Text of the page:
The Earth’s orbit is increasingly crowded with satellites. This gives rise to questions concerning how to navigate the inevitable territorial disputes between satellite operators. For example, if one operator believes that another operator’s satellites are encroaching on its own satellites’ space, does it have a legal remedy?
This issue recently came before the U.S. Court of Appeals for the District of Columbia Circuit (the “D.C. Circuit”) in Viasat, Inc. v. Federal Communications Commission, 47 F.4th 769 (D.C. Cir. 2022). In that case, the Federal Communications Commission (the “FCC”) granted Space Exploration Holdings, LLC (which goes by “SpaceX”) approval to deploy thousands of communication satellites at a lower altitude to reduce transmission latency. The FCC’s decision was then challenged by two of SpaceX’s competitors as well as an environmental research and advocacy organisation on various grounds in the D.C. Circuit. The appeals were ultimately unsuccessful.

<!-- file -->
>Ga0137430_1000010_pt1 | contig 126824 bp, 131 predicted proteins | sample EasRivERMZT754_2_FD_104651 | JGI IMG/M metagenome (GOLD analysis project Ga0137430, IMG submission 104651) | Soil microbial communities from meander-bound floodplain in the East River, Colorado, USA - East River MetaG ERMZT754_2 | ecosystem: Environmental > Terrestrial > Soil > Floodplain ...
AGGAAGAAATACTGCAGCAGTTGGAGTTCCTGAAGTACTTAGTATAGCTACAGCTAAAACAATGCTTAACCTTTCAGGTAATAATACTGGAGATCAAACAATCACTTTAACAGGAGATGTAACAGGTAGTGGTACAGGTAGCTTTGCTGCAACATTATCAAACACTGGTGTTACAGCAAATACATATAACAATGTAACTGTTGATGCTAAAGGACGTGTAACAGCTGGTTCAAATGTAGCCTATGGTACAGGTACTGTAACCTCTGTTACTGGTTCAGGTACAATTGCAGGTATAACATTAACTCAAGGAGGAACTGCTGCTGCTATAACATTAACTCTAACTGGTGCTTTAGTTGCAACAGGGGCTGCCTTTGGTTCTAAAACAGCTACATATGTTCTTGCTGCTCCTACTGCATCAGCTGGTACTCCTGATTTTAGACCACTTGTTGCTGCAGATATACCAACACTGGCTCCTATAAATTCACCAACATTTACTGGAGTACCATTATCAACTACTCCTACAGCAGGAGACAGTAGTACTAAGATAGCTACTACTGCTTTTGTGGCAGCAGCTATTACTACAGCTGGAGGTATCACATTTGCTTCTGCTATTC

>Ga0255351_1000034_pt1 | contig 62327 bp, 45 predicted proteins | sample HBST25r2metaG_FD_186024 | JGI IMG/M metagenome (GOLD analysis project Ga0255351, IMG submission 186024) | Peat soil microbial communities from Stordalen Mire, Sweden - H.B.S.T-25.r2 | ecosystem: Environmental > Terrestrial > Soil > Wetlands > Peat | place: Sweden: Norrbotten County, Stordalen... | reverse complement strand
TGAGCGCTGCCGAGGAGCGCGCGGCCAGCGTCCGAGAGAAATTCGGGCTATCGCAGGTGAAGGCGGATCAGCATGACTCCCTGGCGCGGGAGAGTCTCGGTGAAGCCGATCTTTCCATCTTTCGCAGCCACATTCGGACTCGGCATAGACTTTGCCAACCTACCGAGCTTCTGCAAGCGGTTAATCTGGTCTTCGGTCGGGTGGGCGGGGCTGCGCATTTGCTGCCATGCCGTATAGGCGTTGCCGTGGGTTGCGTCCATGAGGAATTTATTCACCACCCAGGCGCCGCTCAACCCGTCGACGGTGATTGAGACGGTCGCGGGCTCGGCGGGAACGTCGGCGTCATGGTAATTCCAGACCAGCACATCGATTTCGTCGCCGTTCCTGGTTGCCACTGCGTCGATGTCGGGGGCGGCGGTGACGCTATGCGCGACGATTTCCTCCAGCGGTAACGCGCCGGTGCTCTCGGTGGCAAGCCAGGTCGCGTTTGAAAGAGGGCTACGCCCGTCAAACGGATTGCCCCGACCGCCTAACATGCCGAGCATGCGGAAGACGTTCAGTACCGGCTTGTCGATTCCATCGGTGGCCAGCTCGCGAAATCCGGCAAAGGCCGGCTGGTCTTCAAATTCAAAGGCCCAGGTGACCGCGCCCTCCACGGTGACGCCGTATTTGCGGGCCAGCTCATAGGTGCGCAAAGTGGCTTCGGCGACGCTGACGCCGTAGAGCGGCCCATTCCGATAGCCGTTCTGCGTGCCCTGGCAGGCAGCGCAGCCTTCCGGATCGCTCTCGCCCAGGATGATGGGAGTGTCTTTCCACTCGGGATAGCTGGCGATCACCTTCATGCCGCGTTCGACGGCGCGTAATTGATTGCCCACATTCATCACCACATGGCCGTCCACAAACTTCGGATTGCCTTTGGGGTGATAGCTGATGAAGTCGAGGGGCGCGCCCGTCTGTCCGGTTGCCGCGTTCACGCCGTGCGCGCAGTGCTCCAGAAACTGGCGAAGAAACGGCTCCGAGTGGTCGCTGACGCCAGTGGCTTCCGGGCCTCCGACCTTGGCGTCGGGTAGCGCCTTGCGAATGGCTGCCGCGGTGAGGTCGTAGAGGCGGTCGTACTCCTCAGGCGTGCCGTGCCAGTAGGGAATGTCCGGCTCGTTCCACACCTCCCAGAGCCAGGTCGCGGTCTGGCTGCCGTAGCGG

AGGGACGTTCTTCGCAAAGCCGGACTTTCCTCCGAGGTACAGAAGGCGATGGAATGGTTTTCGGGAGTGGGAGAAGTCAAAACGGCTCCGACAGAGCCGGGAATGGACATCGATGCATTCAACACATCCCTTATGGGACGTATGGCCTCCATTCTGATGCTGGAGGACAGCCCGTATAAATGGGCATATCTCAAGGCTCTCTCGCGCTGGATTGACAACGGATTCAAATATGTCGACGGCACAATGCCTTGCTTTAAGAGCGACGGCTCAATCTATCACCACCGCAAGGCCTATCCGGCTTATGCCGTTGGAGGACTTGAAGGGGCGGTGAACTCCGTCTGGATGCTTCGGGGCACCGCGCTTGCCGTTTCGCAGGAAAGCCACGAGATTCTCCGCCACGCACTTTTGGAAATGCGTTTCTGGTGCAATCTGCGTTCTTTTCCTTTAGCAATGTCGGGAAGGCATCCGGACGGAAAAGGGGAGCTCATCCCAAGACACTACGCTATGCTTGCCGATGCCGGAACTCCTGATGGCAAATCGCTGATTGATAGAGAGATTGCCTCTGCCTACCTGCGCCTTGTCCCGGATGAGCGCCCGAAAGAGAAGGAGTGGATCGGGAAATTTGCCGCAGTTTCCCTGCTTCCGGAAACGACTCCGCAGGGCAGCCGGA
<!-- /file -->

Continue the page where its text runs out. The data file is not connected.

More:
While Viasat is a U.S. case, it is not difficult to envisage a comparable set of facts arising in the U.K. in the context of the new domestic space regime. To propose a thought experiment: say Company A (akin to SpaceX in Viasat) operates satellites from the U.K. at a certain altitude above Earth and wishes to move them to a lower altitude. However, Company B is concerned that this will negatively affect its own satellites operated from the U.K. and wishes to prevent Company A from doing so. Does Company B have a legal remedy?